Gestalt-oriented facilitators advocate high-visibility interventions and the use of “self” in high-contact, client-consultant interaction. For Nevis, the mere presence of a facilitator within a client system affects change within the system. Thus, although the consultant’s activity and behaviour may be termed contracting, data collection, diagnosis, social inter- action, and so on, any activity or behaviour by a facilitator/ consultant is an intervention into the client system. A Gestalt model of intervention contends that facilitators enter a client system with two primary goals in mind:
- To help the client function more effectively
- To maintain a presence within the client system
All facilitator/consultants, regardless of theoretical orientation, work with organisations to help them to become more effective. However, Gestalt-oriented facilitator/ consultants are set apart by their use of the Gestalt cycle of experience. Gestalt facilitator/ consultants typically direct clients’ attention in a manner that creates strong awareness of what is happening internally in terms of current functioning and problem-solving capabilities-in particular, the manner in which awareness activates energy and action in specific directions.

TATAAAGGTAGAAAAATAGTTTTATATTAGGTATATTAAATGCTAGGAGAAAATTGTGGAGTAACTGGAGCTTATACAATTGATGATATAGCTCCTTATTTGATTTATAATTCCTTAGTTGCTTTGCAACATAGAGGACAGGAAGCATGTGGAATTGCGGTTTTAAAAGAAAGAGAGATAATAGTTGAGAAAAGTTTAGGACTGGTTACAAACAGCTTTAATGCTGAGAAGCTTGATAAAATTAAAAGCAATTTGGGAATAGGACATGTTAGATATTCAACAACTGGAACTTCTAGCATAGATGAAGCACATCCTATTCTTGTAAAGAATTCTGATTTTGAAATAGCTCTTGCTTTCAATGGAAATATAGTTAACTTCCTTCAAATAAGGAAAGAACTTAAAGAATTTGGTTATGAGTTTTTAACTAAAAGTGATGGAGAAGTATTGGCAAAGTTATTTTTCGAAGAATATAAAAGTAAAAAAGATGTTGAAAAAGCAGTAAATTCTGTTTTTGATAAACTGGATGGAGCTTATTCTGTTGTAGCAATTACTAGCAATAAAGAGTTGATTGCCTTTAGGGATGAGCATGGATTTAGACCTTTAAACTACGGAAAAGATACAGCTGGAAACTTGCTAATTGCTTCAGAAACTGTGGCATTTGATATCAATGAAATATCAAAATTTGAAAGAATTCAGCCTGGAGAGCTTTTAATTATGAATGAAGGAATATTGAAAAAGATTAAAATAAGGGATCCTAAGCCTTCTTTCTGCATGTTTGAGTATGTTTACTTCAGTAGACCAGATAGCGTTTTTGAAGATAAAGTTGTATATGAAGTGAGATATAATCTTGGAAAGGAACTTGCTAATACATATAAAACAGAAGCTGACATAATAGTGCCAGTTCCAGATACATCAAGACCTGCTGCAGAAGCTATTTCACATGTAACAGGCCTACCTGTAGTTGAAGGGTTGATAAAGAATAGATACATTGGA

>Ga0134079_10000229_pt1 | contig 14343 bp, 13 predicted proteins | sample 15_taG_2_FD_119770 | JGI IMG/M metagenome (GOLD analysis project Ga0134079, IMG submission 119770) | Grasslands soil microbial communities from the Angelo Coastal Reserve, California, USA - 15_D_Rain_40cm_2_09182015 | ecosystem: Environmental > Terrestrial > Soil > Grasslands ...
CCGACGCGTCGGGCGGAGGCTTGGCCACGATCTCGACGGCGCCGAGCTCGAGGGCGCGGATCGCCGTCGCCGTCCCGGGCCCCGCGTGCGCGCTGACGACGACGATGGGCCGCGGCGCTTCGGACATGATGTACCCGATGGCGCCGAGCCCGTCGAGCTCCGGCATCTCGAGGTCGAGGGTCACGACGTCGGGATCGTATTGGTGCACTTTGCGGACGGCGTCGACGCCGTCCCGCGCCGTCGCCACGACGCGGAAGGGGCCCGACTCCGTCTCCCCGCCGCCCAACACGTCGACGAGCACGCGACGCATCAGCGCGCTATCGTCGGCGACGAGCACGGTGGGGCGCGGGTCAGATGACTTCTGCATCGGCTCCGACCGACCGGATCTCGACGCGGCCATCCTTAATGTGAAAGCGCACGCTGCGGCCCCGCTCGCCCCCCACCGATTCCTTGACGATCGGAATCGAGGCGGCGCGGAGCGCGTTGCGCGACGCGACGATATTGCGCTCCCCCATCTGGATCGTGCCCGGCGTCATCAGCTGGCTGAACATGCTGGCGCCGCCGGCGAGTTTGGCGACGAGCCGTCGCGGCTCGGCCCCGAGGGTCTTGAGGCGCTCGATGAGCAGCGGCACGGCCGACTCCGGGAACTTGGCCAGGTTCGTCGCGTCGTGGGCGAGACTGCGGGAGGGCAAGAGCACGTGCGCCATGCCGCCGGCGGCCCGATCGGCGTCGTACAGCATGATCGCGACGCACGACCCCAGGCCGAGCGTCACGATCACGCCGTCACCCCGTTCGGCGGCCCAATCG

The second facilitator/ consulting goal, maintaining a presence within the client system, deals with the visible use of “self.” facilitator/ Consultant presence refers to the consultant’s making known his or her personal values, beliefs, attitudes, and skills, and using them to boost client awareness, energy, and action. Presence is who the facilitator/ consultant is. Gestalt-oriented facilitator/ consultants rely on their interactions with clients to bring about awareness and to affect positive change. Therefore, Gestalt facilitator/ consultants are not passive participants within the client system and are receptive to the open expression of personal emotions and perceptions.